January 1914- Florida passengers board the first commercial flight 

Someday people will be crossing oceans on airliners like they do on steamships today- Thomas Benoist

The vision

Florida salesman Percival Elliott Fansler was eager to establish a commercial airline. He proposed aviator Thomas W. Benoist’s aircraft (capable of landing and taking off in water) would be perfect for an airline between St. Petersburg and Tampa. 

The aircraft

The model 14 Benoist airboat was a 26-foot long bi-plane weighing 1,250 pounds. It was capable of traveling 125 miles at 64 mph.  The hull was constructed of three layers of spruce with fabric between each layer. The wings were spruce spars with linen stretched over them. A passenger could sit next to the pilot on a single wooden seat. 

The dashing pilot

The pilot chosen for the job was Anthony (Tony) Jannus. His resume included flying exhibitions, testing military planes, and flying long-distance airplanes and airboats. He also piloted the first test of airborne machine guns and was the pilot of the first parachute jump from an aircraft. He achieved celebrity status and was a media spectacle of his time. 

The big day

On New Year’s Day, 1914, approximately 3,000 people and an Italian band gathered at the St. Petersburg waterfront to witness the momentous occasion. The first passenger ticket was auctioned off to warehouse businessman and former St. Petersburg Mayor, Abram C. Pheil. He won with a bid of $400 -more than $11,000 today.

Before the flight, Fansler was quoted by the Tampa Bay Times as having said, “What was impossible yesterday is an accomplishment today, while tomorrow heralds the unbelievable.”  Just a decade after Orville and Wilbur Wright had made their first flights, the airboat took flight to a cheerful crowd waving them on.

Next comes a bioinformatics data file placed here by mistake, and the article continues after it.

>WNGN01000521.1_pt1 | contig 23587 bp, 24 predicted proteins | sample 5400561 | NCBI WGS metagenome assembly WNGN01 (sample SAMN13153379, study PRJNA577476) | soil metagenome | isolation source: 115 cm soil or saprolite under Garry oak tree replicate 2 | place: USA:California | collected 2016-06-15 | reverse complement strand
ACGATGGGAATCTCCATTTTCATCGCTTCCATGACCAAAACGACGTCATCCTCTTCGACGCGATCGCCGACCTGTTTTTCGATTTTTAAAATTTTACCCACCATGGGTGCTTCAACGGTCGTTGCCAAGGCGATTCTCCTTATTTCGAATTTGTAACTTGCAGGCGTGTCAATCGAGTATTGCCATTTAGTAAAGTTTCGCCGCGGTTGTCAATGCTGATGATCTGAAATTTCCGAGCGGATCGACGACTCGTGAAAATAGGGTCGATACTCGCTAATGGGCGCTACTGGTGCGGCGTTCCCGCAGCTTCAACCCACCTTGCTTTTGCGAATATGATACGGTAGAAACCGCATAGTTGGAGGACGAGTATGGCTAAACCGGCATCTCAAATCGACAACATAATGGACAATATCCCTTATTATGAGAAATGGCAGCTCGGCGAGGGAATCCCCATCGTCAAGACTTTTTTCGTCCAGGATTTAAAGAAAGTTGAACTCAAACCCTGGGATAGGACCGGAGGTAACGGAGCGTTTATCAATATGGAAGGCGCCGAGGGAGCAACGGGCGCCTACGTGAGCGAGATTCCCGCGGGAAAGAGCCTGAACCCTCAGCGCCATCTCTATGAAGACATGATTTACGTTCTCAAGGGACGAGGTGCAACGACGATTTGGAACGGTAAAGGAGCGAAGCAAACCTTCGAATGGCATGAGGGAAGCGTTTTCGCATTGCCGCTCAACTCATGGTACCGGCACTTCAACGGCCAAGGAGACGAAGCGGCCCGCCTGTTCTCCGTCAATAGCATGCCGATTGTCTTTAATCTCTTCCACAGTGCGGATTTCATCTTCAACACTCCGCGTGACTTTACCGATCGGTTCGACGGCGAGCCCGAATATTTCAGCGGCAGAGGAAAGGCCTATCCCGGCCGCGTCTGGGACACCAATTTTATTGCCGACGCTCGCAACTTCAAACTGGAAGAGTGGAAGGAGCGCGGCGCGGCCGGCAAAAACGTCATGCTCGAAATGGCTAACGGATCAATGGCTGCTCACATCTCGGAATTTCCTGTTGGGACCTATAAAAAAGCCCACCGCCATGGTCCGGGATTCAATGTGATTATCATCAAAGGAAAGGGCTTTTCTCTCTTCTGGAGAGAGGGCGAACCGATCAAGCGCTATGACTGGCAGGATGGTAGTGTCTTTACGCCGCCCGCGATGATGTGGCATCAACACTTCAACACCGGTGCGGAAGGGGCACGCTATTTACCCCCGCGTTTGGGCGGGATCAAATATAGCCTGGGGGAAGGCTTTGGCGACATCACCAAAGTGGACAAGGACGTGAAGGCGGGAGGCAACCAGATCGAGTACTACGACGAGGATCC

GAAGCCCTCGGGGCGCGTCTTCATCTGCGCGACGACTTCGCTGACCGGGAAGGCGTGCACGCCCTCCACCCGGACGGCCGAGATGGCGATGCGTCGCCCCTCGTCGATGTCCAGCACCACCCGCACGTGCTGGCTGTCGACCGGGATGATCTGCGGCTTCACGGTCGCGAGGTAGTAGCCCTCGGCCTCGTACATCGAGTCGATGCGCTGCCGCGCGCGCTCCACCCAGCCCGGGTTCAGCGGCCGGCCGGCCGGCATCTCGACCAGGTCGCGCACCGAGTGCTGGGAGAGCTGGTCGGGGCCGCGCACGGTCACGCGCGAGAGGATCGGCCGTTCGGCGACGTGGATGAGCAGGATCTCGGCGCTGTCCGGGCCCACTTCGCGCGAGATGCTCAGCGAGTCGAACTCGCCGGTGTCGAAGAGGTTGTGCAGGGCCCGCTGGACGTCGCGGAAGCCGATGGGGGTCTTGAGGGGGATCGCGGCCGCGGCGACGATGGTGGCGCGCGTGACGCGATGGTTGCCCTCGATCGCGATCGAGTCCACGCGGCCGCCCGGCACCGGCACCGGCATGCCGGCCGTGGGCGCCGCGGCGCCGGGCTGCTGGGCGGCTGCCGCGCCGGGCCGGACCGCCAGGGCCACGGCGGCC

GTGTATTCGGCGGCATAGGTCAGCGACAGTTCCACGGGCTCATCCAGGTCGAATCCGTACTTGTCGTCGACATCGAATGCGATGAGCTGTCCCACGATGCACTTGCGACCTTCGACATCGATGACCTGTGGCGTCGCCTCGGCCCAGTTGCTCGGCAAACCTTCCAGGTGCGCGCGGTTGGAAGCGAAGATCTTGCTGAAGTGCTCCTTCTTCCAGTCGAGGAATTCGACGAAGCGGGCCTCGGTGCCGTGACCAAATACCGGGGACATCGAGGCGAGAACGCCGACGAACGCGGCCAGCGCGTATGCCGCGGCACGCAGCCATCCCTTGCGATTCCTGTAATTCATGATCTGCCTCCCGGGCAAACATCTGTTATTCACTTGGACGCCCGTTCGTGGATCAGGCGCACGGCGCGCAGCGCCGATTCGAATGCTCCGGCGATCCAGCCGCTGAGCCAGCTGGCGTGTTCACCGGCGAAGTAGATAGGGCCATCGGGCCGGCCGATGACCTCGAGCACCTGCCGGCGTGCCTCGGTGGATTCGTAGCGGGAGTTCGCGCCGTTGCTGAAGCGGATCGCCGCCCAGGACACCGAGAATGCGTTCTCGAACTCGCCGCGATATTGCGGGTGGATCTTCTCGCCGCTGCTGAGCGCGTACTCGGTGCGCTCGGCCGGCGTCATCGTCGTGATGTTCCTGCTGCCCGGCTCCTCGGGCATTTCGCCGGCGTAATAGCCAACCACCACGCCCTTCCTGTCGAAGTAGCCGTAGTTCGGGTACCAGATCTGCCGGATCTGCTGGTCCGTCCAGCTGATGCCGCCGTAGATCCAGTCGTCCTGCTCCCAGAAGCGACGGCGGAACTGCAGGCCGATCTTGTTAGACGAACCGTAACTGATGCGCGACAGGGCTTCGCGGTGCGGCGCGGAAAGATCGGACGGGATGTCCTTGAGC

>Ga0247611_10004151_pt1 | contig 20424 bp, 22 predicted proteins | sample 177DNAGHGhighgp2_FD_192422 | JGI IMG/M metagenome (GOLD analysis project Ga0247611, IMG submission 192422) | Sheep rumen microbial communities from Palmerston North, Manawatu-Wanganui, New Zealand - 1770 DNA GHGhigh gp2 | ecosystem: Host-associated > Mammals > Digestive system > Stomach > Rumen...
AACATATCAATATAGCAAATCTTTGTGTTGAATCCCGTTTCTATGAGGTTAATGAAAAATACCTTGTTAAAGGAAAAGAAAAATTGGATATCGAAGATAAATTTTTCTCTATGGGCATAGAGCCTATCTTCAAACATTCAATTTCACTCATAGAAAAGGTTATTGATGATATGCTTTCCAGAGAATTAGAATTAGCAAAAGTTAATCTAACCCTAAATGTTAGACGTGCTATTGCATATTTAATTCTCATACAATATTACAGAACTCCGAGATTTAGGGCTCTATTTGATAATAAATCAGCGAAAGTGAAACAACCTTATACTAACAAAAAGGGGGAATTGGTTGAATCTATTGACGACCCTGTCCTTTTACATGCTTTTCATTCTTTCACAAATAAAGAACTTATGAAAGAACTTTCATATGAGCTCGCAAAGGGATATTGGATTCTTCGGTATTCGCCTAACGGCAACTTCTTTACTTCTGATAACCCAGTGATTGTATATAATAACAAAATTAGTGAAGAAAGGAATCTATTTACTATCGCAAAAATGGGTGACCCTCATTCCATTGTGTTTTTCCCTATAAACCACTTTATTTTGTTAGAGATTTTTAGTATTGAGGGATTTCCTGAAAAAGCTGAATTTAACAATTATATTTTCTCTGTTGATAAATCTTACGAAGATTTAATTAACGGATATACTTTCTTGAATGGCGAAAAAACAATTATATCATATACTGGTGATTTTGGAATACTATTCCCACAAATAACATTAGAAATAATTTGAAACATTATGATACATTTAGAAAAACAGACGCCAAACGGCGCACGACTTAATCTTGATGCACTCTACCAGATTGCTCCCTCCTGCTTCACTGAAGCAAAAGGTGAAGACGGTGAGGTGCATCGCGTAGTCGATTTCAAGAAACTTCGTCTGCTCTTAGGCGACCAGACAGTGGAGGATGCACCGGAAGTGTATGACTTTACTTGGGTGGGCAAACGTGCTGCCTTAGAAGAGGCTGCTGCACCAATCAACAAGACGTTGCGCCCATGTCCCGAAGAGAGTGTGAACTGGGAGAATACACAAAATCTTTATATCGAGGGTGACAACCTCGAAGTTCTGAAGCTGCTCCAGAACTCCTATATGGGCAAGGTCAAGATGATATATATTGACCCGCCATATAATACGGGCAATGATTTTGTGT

The flight

Normally a 20-hour trip by automobile, 2 hours by steamship, or 4-12 hours by rail, a flight from St. Petersburg to Tampa, Fla was just around 20 minutes. The airline would make two flights daily, six days a week. A one-way ticket cost $5 per person (nearly $140 today) and $5 per 100 pounds of freight. Tickets sold out 16 weeks in advance. 

There were two Benoist Type XIVs, both purchased by the St. Petersburg Tampa Airboat Lines. They were named Lark of Duluth and Florida. Over the next three months, the two flying boats carried more than 1,000 passengers logging more than 11,000 miles. With the addition of the second aircraft, flights were extended to Sarasota, Bradenton, and Manatee. Tony Jannus’ brother, Roger, was the second pilot. With no windshield and so close to the water, these first commercial flights were windy and wet but nonetheless, a welcome time-saver to passengers of the time. 

Their legacy

After fulfilling their contract, the brothers continued to give exhibitions, perform tests, and train other pilots. On Oct. 12, 1916, Tony Jannus perished when his plane crashed into the Black Sea. In 1964, the Tampa and St. Petersburg Chambers of Commerce established the Tony Jannus Distinguished Aviation Society in honor of Tony Jannus.  

A replica of the historic Benoist No. 14 (as well as other historical items from the flight,) is on display in the Benoist Pavilion at the St. Petersburg Historical and Flight One Museum. A plaque dedicated on Oct. 12, 1957, by Pinellas County reads: Here, in this county, Thomas W. Benoist, pioneer airplane builder, first proved to the world that the amazing new invention, the flying machine, could be put to work for the benefit of mankind.